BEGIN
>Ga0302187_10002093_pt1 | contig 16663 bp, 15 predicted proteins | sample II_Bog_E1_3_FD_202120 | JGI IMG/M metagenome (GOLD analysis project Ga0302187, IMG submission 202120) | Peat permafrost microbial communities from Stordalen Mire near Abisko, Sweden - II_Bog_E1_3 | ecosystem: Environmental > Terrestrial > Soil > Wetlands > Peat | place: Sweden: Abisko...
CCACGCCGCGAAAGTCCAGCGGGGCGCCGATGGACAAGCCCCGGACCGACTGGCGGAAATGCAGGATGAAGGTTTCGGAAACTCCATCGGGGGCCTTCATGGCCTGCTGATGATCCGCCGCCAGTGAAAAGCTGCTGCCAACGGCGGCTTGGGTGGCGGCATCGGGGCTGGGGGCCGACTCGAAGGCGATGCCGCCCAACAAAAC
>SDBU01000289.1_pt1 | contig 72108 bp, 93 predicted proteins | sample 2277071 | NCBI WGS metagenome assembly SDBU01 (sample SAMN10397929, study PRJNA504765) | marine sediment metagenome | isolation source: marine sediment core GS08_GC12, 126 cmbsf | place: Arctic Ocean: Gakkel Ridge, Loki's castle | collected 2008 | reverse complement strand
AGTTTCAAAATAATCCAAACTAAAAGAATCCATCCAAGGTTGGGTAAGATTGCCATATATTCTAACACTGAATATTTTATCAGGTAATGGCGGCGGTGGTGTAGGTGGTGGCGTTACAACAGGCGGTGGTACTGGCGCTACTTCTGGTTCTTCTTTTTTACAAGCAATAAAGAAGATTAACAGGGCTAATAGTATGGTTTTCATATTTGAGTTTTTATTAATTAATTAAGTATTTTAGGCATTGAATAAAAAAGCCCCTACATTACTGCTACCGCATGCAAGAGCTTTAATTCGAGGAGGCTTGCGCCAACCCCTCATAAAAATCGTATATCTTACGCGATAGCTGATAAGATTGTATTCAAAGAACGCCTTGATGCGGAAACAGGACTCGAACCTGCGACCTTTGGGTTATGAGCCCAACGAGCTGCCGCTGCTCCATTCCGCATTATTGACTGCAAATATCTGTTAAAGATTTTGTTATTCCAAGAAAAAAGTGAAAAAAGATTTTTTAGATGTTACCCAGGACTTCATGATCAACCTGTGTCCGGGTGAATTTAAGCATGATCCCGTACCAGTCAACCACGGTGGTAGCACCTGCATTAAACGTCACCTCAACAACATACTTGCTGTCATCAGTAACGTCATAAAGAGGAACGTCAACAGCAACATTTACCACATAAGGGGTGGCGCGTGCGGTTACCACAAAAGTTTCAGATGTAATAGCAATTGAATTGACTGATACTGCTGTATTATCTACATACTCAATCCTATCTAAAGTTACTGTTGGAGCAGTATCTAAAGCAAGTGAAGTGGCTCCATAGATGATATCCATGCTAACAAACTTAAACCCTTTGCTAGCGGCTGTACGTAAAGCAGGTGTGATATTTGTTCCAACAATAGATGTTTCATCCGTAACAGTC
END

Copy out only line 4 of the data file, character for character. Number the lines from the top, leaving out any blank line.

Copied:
AGTTTCAAAATAATCCAAACTAAAAGAATCCATCCAAGGTTGGGTAAGATTGCCATATATTCTAACACTGAATATTTTATCAGGTAATGGCGGCGGTGGTGTAGGTGGTGGCGTTACAACAGGCGGTGGTACTGGCGCTACTTCTGGTTCTTCTTTTTTACAAGCAATAAAGAAGATTAACAGGGCTAATAGTATGGTTTTCATATTTGAGTTTTTATTAATTAATTAAGTATTTTAGGCATTGAATAAAAAAGCCCCTACATTACTGCTACCGCATGCAAGAGCTTTAATTCGAGGAGGCTTGCGCCAACCCCTCATAAAAATCGTATATCTTACGCGATAGCTGATAAGATTGTATTCAAAGAACGCCTTGATGCGGAAACAGGACTCGAACCTGCGACCTTTGGGTTATGAGCCCAACGAGCTGCCGCTGCTCCATTCCGCATTATTGACTGCAAATATCTGTTAAAGATTTTGTTATTCCAAGAAAAAAGTGAAAAAAGATTTTTTAGATGTTACCCAGGACTTCATGATCAACCTGTGTCCGGGTGAATTTAAGCATGATCCCGTACCAGTCAACCACGGTGGTAGCACCTGCATTAAACGTCACCTCAACAACATACTTGCTGTCATCAGTAACGTCATAAAGAGGAACGTCAACAGCAACATTTACCACATAAGGGGTGGCGCGTGCGGTTACCACAAAAGTTTCAGATGTAATAGCAATTGAATTGACTGATACTGCTGTATTATCTACATACTCAATCCTATCTAAAGTTACTGTTGGAGCAGTATCTAAAGCAAGTGAAGTGGCTCCATAGATGATATCCATGCTAACAAACTTAAACCCTTTGCTAGCGGCTGTACGTAAAGCAGGTGTGATATTTGTTCCAACAATAGATGTTTCATCCGTAACAGTC